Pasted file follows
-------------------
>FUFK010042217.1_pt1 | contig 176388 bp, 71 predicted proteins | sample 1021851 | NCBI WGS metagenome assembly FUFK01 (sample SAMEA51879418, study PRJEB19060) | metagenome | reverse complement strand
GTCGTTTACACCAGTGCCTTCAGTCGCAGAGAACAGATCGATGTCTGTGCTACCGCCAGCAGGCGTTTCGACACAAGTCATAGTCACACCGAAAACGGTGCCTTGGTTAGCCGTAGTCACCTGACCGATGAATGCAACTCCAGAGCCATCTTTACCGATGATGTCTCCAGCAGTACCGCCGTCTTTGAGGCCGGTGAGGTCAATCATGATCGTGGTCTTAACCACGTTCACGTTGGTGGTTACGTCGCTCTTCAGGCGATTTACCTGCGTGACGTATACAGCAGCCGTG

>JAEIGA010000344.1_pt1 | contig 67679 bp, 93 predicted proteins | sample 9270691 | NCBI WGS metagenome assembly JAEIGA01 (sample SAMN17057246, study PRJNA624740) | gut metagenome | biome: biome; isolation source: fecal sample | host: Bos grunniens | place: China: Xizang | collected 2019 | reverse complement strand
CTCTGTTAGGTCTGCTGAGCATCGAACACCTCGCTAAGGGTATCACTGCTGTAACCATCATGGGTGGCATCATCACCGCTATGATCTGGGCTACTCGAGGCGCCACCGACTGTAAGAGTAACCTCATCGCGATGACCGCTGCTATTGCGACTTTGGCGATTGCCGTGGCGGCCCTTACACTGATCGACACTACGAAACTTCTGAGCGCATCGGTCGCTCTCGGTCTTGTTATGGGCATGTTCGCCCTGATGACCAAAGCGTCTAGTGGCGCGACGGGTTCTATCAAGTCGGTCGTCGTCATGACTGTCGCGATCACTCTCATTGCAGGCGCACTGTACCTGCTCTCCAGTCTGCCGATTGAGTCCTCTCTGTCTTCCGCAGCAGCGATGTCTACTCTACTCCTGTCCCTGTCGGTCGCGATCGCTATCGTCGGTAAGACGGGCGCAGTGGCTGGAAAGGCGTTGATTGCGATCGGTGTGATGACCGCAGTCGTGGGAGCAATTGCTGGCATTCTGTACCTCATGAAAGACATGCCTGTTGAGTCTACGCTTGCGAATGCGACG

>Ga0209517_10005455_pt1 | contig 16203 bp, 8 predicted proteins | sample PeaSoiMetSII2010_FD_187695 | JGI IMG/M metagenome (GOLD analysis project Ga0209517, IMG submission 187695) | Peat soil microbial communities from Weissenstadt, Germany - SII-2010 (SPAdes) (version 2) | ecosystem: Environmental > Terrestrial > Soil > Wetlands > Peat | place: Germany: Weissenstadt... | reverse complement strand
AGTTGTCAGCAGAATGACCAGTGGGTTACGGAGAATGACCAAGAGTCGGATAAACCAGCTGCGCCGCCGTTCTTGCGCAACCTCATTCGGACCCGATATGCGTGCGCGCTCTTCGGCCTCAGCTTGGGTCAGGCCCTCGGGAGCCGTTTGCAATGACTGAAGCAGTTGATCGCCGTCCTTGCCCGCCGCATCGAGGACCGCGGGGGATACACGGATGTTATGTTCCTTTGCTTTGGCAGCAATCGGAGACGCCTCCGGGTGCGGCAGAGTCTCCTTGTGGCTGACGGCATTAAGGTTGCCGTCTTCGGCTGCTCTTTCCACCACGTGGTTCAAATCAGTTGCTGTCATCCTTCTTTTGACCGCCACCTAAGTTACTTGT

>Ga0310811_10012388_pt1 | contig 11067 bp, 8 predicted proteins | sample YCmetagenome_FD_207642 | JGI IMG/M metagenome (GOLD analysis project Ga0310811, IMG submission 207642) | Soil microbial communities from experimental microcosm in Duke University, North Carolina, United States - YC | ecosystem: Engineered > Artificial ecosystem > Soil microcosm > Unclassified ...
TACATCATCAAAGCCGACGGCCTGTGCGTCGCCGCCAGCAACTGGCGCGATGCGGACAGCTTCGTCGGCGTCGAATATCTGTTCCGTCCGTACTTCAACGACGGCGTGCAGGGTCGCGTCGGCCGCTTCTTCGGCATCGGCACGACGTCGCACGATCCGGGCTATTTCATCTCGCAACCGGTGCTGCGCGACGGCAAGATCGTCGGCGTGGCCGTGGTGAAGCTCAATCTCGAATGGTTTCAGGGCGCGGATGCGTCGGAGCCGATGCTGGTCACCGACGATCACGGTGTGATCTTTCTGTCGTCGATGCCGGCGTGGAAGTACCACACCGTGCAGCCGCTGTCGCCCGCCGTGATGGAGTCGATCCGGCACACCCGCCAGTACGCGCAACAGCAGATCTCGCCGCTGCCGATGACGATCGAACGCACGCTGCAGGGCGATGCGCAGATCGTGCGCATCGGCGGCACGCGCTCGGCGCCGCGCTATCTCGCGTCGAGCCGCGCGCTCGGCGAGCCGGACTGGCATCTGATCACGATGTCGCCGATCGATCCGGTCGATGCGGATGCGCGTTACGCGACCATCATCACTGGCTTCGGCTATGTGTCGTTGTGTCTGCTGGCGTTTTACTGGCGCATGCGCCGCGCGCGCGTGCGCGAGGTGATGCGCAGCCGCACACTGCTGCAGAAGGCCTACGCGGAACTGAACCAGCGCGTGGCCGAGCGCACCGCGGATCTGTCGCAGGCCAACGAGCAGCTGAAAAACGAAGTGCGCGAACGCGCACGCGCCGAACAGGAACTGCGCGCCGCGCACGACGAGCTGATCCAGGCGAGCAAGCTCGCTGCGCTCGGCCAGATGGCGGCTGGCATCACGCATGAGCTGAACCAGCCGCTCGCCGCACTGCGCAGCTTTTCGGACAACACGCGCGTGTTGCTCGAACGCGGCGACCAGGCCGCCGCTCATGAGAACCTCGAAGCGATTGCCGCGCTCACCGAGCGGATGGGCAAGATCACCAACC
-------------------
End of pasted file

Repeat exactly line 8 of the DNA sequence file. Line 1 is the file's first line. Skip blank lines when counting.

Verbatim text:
TACATCATCAAAGCCGACGGCCTGTGCGTCGCCGCCAGCAACTGGCGCGATGCGGACAGCTTCGTCGGCGTCGAATATCTGTTCCGTCCGTACTTCAACGACGGCGTGCAGGGTCGCGTCGGCCGCTTCTTCGGCATCGGCACGACGTCGCACGATCCGGGCTATTTCATCTCGCAACCGGTGCTGCGCGACGGCAAGATCGTCGGCGTGGCCGTGGTGAAGCTCAATCTCGAATGGTTTCAGGGCGCGGATGCGTCGGAGCCGATGCTGGTCACCGACGATCACGGTGTGATCTTTCTGTCGTCGATGCCGGCGTGGAAGTACCACACCGTGCAGCCGCTGTCGCCCGCCGTGATGGAGTCGATCCGGCACACCCGCCAGTACGCGCAACAGCAGATCTCGCCGCTGCCGATGACGATCGAACGCACGCTGCAGGGCGATGCGCAGATCGTGCGCATCGGCGGCACGCGCTCGGCGCCGCGCTATCTCGCGTCGAGCCGCGCGCTCGGCGAGCCGGACTGGCATCTGATCACGATGTCGCCGATCGATCCGGTCGATGCGGATGCGCGTTACGCGACCATCATCACTGGCTTCGGCTATGTGTCGTTGTGTCTGCTGGCGTTTTACTGGCGCATGCGCCGCGCGCGCGTGCGCGAGGTGATGCGCAGCCGCACACTGCTGCAGAAGGCCTACGCGGAACTGAACCAGCGCGTGGCCGAGCGCACCGCGGATCTGTCGCAGGCCAACGAGCAGCTGAAAAACGAAGTGCGCGAACGCGCACGCGCCGAACAGGAACTGCGCGCCGCGCACGACGAGCTGATCCAGGCGAGCAAGCTCGCTGCGCTCGGCCAGATGGCGGCTGGCATCACGCATGAGCTGAACCAGCCGCTCGCCGCACTGCGCAGCTTTTCGGACAACACGCGCGTGTTGCTCGAACGCGGCGACCAGGCCGCCGCTCATGAGAACCTCGAAGCGATTGCCGCGCTCACCGAGCGGATGGGCAAGATCACCAACC